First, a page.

Afghan presidential candidate Ashraf Ghani pledged on Sunday to fight on after coming second in preliminary election results, setting the stage for a difficult run-off vote likely to be targeted by Taliban militants.
Another expensive, and potentially violent, election could be avoided by negotiations between the two leading candidates in the coming weeks, but both men have dismissed talks of a possible power-sharing deal.
Ghani, a ex-World Bank economist, secured 31.5 per cent of the vote, behind former foreign minister Abdullah Abdullah on 44.9 per cent, in the election on April 5 that began Afghanistan’s first democratic transfer of power.
- Varun Gandhi Under Attack Over Defence Deals: Here’s How
- This Diwali, Let Blind Students Brighten Up your Homes With Candles & Diyas
- CBI Files Supplementary Chargesheet In Sheena Bora Murder Case
- Soha Ali Khan And Vir Das Starrer 31st October Audience Reaction
- Sahara Chief Subrata Roy’s Parole Extended Till November 28
- Simple Tips To Secure Your Debit Card From Fraudsters
- New Zealand & India Team Being Welcomed In Chandigarh
- Mumbai Call Centre Scam: All You Need To Know
- Jammu Kashmir Chief Minister Mehbooba Mufti Appeals To Police: Here’s What She Said
- Shocker From Ahmedabad: Find Out What Happened
- Bigg Boss 10 Day 3 Review: Celebs Fail To Do Well in First Task
- Airtel Offers 10GB Data At Rs 259 For New 4G Smartphone Users
- Aamir Khan Starrer Dangal’s Trailer Launched: First Impressions
- TMC Supporters Attack BJP Leader Babul Supriyo
- Sri Lankan Navy Apprehends 20 Indian Fishermen
“In the second round, the people should decide who has the ability to bring changes to the system,” Ghani told supporters in Kabul.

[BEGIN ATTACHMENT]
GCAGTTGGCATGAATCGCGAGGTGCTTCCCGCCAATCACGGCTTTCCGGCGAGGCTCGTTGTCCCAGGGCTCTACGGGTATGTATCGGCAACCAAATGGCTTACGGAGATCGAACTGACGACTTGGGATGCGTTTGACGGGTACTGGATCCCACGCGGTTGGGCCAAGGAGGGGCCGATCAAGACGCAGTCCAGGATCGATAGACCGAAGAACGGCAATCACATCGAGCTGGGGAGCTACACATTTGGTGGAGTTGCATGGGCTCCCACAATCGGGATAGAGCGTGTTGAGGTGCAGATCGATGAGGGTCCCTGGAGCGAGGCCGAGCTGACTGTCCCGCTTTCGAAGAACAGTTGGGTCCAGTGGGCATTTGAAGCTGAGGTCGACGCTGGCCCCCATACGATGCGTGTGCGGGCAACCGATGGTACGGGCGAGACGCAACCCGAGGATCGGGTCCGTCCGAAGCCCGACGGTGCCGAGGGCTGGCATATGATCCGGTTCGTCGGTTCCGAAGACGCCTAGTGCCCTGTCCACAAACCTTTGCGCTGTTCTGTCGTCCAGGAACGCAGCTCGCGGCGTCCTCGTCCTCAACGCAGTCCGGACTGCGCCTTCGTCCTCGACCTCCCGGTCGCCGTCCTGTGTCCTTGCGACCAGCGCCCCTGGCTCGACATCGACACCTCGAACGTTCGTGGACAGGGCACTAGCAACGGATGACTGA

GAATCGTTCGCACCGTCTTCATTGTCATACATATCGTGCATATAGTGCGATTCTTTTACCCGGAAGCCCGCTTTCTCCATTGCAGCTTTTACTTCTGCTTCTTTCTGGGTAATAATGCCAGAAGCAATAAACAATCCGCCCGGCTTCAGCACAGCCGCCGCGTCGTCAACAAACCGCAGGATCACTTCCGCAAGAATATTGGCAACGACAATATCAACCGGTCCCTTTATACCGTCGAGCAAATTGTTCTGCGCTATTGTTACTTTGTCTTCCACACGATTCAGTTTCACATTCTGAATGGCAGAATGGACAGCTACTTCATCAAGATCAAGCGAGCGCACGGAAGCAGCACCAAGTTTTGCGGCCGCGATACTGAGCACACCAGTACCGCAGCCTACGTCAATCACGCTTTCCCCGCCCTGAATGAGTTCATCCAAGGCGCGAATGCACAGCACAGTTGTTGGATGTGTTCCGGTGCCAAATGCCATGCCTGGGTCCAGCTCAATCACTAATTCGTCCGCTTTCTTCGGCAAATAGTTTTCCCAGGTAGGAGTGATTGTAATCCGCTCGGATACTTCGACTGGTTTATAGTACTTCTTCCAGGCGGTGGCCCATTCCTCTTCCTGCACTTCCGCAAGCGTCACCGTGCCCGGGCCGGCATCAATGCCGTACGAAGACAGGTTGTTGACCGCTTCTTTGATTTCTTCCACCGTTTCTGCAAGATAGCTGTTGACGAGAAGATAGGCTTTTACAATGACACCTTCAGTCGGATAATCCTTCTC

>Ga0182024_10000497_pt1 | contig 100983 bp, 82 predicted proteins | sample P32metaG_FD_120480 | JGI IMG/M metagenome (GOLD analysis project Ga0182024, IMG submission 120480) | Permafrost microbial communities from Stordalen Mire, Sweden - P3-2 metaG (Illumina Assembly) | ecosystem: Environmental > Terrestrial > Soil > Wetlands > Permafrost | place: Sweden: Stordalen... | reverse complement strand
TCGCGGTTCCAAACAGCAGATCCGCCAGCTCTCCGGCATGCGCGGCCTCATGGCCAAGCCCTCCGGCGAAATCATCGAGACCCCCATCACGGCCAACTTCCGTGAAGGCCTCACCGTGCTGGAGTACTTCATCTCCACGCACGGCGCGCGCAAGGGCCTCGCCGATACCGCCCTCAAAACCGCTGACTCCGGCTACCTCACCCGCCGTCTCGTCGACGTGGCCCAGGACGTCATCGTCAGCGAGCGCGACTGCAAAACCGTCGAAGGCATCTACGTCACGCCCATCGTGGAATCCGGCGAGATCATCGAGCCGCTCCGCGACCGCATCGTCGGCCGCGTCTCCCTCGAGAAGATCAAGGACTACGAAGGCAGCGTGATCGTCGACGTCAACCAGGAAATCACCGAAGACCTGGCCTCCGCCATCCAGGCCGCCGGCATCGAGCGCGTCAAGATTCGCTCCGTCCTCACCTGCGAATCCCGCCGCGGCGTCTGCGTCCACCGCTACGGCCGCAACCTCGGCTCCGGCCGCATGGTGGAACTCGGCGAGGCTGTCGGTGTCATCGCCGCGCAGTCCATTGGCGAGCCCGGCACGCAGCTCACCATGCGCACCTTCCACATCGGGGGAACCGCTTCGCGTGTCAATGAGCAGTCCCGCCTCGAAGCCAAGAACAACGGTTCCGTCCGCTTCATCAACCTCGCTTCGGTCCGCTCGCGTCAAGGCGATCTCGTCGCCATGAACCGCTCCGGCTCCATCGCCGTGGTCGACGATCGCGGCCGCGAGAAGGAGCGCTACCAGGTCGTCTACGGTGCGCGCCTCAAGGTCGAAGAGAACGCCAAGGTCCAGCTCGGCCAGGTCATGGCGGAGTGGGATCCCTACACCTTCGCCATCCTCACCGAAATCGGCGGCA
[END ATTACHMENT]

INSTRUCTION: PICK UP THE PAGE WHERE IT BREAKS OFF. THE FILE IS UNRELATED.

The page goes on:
“We will go for a second round with determination. Our belief in victory is still strong.”
As no candidate gained more than 50 per cent, a run-off between the two leading names is required under the Afghan constitution.
Ghani said that investigations into fraud could change the percentages before final results are due on May 14.
“After inspection of fraud, the distance between the two top candidates will lesson,” he said. “A second round is a must according to constitution. Any doubts will threaten the stability of Afghanistan.
“We will go for principles not deals,” he added. “The people’s votes tell me not to strike any deals with anyone behind the curtains.
“We are ready, the people are ready, I call on the international community not to doubt our determination.”
The head-to-head election due on June 7 will choose a successor to President Hamid Karzai, who has ruled since the Islamist Taliban regime was ousted in 2001 and who is constitutionally barred from serving a third term.
Whoever wins will have to oversee the fight against a resilient Taliban insurgency as 51,000 US-led troops depart this year, as well as strengthen an economy that relies on declining aid money.
Eight men ran in the election, with polling day hailed a success by Afghan officials and foreign allies as the Taliban failed to launch a major attack despite threats to disrupt the vote.
The 2009 election, when Karzai retained power, was marred by fraud in a chaotic process that shook confidence in the multinational effort to develop the country and also marked a sharp decline in relations with the United States.
The United Nations’ mission in Afghanistan welcomed today’s results, but warned election officials that they must address all complaints “in a professional, expeditious and open manner” to safeguard the election process.